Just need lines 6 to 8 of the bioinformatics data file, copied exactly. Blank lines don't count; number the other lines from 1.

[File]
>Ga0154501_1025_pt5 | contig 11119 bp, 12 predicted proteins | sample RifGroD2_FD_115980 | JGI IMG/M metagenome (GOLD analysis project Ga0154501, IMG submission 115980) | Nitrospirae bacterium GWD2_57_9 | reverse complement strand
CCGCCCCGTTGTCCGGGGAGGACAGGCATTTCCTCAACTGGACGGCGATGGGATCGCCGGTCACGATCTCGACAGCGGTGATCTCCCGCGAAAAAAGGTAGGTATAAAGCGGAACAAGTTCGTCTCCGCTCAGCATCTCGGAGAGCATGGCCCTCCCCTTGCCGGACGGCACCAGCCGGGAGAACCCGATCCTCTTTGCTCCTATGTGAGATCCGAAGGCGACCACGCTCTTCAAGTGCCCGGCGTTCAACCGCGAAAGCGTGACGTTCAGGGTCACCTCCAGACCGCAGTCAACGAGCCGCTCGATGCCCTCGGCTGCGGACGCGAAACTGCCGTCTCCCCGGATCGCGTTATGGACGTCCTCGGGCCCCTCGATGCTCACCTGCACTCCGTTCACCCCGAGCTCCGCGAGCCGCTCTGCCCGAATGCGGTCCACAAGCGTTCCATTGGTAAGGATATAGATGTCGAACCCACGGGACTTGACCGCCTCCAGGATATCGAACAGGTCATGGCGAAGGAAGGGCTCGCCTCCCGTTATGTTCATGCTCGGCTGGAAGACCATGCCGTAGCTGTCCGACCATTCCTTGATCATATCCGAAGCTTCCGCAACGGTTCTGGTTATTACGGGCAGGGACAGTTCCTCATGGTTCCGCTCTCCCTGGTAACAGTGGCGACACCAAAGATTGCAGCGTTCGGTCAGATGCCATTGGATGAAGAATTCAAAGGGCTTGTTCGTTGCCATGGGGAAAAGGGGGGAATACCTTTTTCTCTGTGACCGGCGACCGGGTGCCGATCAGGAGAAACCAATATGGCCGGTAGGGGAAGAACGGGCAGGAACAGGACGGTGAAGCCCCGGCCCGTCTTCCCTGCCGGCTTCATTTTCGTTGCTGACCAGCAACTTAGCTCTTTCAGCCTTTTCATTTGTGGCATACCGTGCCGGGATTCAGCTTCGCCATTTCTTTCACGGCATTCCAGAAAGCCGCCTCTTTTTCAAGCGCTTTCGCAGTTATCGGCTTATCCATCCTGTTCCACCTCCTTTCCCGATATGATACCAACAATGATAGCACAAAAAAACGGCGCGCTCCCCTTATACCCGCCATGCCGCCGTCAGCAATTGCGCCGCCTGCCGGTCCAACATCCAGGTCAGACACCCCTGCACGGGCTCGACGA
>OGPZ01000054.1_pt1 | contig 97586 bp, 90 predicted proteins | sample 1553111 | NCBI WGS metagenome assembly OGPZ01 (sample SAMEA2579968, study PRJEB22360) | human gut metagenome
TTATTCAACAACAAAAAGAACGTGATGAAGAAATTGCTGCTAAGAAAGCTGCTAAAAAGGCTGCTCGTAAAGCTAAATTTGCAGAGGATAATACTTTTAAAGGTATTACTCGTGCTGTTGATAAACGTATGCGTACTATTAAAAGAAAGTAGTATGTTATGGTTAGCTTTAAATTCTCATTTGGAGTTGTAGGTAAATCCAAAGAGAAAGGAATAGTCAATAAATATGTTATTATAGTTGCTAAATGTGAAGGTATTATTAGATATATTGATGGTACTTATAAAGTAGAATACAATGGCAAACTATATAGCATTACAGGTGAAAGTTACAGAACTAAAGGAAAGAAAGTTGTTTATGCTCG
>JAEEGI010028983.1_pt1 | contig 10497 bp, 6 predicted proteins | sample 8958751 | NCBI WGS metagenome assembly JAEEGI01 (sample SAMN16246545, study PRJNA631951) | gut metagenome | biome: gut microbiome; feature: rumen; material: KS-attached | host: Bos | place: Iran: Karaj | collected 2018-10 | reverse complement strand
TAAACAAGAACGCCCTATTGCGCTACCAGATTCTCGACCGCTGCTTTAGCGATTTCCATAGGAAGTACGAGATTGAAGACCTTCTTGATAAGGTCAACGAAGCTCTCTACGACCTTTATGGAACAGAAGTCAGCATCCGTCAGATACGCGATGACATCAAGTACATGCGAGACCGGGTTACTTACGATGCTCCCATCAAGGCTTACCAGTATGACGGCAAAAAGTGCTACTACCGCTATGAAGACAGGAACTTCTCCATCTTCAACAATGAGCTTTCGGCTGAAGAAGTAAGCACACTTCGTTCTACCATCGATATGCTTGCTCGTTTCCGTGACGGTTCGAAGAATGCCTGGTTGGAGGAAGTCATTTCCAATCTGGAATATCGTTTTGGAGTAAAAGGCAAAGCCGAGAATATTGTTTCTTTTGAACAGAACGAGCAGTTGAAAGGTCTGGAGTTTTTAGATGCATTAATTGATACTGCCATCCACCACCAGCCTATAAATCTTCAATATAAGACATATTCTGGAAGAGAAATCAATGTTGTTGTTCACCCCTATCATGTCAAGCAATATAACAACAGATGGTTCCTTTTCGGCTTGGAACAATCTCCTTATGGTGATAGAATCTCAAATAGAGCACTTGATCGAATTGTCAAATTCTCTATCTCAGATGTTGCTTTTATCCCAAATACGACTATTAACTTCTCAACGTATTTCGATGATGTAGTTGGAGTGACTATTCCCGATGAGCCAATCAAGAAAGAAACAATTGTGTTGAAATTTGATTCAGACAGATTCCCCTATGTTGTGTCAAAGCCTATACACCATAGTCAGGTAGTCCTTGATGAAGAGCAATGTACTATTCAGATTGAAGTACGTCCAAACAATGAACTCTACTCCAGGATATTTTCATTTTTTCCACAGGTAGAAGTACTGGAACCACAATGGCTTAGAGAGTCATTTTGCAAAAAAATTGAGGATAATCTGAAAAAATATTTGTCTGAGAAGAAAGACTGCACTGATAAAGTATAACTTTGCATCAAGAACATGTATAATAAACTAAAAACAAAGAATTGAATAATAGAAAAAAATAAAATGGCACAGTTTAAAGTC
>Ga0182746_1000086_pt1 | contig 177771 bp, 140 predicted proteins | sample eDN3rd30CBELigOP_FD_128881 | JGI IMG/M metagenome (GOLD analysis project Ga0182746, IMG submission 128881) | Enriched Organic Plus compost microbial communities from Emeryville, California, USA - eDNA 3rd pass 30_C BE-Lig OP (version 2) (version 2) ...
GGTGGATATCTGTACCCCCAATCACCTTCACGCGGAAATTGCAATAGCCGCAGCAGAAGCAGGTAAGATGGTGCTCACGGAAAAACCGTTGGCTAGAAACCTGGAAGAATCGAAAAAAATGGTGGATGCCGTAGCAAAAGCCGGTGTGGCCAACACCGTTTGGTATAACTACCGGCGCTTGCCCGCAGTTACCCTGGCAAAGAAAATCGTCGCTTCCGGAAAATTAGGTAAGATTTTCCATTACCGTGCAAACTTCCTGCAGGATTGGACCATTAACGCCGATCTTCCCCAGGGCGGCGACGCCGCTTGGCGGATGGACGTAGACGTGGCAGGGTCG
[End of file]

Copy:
TAAACAAGAACGCCCTATTGCGCTACCAGATTCTCGACCGCTGCTTTAGCGATTTCCATAGGAAGTACGAGATTGAAGACCTTCTTGATAAGGTCAACGAAGCTCTCTACGACCTTTATGGAACAGAAGTCAGCATCCGTCAGATACGCGATGACATCAAGTACATGCGAGACCGGGTTACTTACGATGCTCCCATCAAGGCTTACCAGTATGACGGCAAAAAGTGCTACTACCGCTATGAAGACAGGAACTTCTCCATCTTCAACAATGAGCTTTCGGCTGAAGAAGTAAGCACACTTCGTTCTACCATCGATATGCTTGCTCGTTTCCGTGACGGTTCGAAGAATGCCTGGTTGGAGGAAGTCATTTCCAATCTGGAATATCGTTTTGGAGTAAAAGGCAAAGCCGAGAATATTGTTTCTTTTGAACAGAACGAGCAGTTGAAAGGTCTGGAGTTTTTAGATGCATTAATTGATACTGCCATCCACCACCAGCCTATAAATCTTCAATATAAGACATATTCTGGAAGAGAAATCAATGTTGTTGTTCACCCCTATCATGTCAAGCAATATAACAACAGATGGTTCCTTTTCGGCTTGGAACAATCTCCTTATGGTGATAGAATCTCAAATAGAGCACTTGATCGAATTGTCAAATTCTCTATCTCAGATGTTGCTTTTATCCCAAATACGACTATTAACTTCTCAACGTATTTCGATGATGTAGTTGGAGTGACTATTCCCGATGAGCCAATCAAGAAAGAAACAATTGTGTTGAAATTTGATTCAGACAGATTCCCCTATGTTGTGTCAAAGCCTATACACCATAGTCAGGTAGTCCTTGATGAAGAGCAATGTACTATTCAGATTGAAGTACGTCCAAACAATGAACTCTACTCCAGGATATTTTCATTTTTTCCACAGGTAGAAGTACTGGAACCACAATGGCTTAGAGAGTCATTTTGCAAAAAAATTGAGGATAATCTGAAAAAATATTTGTCTGAGAAGAAAGACTGCACTGATAAAGTATAACTTTGCATCAAGAACATGTATAATAAACTAAAAACAAAGAATTGAATAATAGAAAAAAATAAAATGGCACAGTTTAAAGTC
>Ga0182746_1000086_pt1 | contig 177771 bp, 140 predicted proteins | sample eDN3rd30CBELigOP_FD_128881 | JGI IMG/M metagenome (GOLD analysis project Ga0182746, IMG submission 128881) | Enriched Organic Plus compost microbial communities from Emeryville, California, USA - eDNA 3rd pass 30_C BE-Lig OP (version 2) (version 2) ...
GGTGGATATCTGTACCCCCAATCACCTTCACGCGGAAATTGCAATAGCCGCAGCAGAAGCAGGTAAGATGGTGCTCACGGAAAAACCGTTGGCTAGAAACCTGGAAGAATCGAAAAAAATGGTGGATGCCGTAGCAAAAGCCGGTGTGGCCAACACCGTTTGGTATAACTACCGGCGCTTGCCCGCAGTTACCCTGGCAAAGAAAATCGTCGCTTCCGGAAAATTAGGTAAGATTTTCCATTACCGTGCAAACTTCCTGCAGGATTGGACCATTAACGCCGATCTTCCCCAGGGCGGCGACGCCGCTTGGCGGATGGACGTAGACGTGGCAGGGTCG